Aleksey Yudin, Professor of the Russian State University of Humanities

Aleksey Yudin
Professor, History of Religion
Professor, Russian State University of Humanities

1963 - Born in Moscow
1987 - Graduates, Peoples' Friendship University of Russia
1988 - Bibliographer, later senior bibliographer and then senior researcher, Religious Literature Department, All-Russian State Library of Foreign Literature
1995 - Receives Masters, Pontifical Oriental Institute, Rome
1996 - Presents and writes weekly magazine programme,“Dar”, Moscow Catholic radio station
1996 - Assistant Professor, St. Thomas Aquinas College, Moscow
1996 - Assistant Professor, St. Andrew’s Biblical Theological College, Moscow
1999 - Intern, Catholic University of Nimegan, the Netherlands
1998 - Scientific editor and secretary, Russian Catholic Encyclopaedia
1999 - Professor, Russian State University of Humanities, Moscow
2001 - Member, Pontifical Council of Laity
Aleksey Yudin is a leading expert in the history of religion. His areas of interest are: the history of Christian churches in Europe, ecumenism, the history of and the current state of Catholicism in Russia. He is the author of more than 20 scientific publications, more then 10 articles for the Russian as well as the foreign media and he has also written in excess of one hundred articles for the Russian Catholic encyclopaedia. Today, Aleksay Yudin is a Professor of  the History of religion in Russia, the history of the Catholic Church and the interconfessional dialogue at the Russian State University of Humanities. He also wrote and presented a weekly magazine programme for a Catholic radio station in Moscow devoted to the history and present problems in Catholic-Orthodox relations and the history of Catholicism in Russia during the last 15 years or so.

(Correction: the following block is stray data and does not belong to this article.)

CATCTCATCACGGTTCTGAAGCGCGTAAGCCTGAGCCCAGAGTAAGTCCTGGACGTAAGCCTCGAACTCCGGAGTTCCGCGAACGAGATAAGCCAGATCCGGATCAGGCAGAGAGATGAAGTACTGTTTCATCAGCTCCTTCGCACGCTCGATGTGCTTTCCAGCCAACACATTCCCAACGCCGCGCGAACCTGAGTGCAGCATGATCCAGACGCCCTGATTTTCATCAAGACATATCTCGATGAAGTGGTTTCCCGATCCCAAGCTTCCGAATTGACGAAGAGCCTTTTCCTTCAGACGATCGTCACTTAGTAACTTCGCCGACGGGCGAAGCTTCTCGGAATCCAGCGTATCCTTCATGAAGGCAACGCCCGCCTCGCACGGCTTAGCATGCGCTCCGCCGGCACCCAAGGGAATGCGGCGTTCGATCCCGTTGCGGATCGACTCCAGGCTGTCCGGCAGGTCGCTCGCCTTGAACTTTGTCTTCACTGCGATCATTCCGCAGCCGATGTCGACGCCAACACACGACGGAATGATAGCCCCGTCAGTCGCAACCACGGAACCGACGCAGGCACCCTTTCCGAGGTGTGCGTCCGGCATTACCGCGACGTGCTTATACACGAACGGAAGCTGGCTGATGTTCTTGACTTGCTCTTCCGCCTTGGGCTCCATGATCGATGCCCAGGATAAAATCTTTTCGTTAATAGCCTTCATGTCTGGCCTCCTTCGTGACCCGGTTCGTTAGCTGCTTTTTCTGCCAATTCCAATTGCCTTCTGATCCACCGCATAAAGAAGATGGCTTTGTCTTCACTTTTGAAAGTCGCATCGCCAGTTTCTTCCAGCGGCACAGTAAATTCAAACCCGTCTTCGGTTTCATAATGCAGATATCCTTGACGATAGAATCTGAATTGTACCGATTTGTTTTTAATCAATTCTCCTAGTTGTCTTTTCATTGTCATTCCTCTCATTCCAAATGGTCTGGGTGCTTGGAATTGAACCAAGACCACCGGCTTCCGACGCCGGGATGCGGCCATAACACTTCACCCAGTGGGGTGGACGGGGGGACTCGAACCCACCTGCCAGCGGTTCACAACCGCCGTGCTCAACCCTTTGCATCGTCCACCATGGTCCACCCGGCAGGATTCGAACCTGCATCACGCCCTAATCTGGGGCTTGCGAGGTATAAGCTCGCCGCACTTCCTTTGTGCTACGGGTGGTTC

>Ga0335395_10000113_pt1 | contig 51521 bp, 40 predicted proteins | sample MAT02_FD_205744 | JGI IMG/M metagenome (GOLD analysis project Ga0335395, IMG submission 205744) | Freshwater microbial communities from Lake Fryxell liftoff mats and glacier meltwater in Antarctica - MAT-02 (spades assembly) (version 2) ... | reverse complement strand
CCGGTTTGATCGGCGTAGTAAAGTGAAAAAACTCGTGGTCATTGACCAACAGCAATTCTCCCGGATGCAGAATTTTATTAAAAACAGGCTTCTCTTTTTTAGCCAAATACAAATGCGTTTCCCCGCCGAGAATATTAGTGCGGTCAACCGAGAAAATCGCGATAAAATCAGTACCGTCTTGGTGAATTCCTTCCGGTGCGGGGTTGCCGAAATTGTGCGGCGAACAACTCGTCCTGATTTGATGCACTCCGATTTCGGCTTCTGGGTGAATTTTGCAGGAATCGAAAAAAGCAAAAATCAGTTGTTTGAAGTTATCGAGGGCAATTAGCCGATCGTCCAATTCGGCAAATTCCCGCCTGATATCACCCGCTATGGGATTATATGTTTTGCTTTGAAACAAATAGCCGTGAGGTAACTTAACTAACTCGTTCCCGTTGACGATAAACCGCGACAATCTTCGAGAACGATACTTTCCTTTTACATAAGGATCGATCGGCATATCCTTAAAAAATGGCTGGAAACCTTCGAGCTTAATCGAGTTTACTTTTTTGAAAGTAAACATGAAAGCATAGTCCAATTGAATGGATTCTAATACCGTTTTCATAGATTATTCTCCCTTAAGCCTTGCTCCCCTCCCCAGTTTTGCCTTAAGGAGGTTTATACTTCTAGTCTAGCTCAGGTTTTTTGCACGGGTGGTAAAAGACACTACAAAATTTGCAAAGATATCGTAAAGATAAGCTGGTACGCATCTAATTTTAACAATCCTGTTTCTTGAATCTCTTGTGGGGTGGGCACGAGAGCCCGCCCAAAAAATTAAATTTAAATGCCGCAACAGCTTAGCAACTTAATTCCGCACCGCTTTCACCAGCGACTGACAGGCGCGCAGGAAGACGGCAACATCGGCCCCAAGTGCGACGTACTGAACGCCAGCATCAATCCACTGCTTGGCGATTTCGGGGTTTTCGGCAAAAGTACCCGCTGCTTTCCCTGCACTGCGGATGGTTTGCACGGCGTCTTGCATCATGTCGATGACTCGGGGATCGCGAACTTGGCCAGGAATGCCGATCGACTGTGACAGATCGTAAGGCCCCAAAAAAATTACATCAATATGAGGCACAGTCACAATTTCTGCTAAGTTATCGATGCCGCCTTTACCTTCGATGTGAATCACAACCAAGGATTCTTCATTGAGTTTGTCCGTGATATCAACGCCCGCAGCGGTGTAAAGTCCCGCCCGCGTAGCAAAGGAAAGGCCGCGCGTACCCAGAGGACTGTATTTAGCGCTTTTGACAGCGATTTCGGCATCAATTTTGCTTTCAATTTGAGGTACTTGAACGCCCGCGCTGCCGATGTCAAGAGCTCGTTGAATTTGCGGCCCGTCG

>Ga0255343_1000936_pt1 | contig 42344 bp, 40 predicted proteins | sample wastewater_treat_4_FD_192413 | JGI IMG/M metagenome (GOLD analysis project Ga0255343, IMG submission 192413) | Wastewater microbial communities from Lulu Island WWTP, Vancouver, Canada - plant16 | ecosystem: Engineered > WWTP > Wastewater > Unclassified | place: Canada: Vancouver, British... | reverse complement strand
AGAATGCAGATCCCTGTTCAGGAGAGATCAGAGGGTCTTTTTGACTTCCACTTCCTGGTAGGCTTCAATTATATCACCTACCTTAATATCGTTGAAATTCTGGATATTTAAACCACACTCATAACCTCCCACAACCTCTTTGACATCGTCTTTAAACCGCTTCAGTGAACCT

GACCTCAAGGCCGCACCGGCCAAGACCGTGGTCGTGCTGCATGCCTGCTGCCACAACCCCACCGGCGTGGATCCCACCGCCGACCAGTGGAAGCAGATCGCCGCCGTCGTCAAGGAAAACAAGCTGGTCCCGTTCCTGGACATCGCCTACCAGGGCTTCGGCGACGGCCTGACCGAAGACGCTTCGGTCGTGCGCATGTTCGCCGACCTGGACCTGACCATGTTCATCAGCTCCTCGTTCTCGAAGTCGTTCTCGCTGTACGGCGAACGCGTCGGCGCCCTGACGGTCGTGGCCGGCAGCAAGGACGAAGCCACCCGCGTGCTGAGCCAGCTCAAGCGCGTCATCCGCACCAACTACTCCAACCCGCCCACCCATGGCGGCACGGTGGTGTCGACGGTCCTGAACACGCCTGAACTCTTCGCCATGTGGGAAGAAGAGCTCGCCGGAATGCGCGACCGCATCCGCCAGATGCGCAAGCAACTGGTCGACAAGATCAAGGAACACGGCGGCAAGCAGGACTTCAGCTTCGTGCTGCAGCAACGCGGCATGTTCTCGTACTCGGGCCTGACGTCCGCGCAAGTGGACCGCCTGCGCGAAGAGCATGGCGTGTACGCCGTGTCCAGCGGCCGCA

The Russian President, Vladimir Putin, has made a third visit to the Vatican. While the Russian Orthodox and Roman Catholic churches can't start open dialogue, the political co-operation between Russia and the Vatican is developing. But diplomacy is never a one way street which is why many analysts and politicians are debating when the Pope will make a visit to Moscow in return.This could be when religion matters the most. What are the differences between the Orthodox and Catholic Churches? And can politicians settle religious disputes? Aleksey Yudin, Professor of the Russian State University of Humanities, is on Spotligh to tell us more.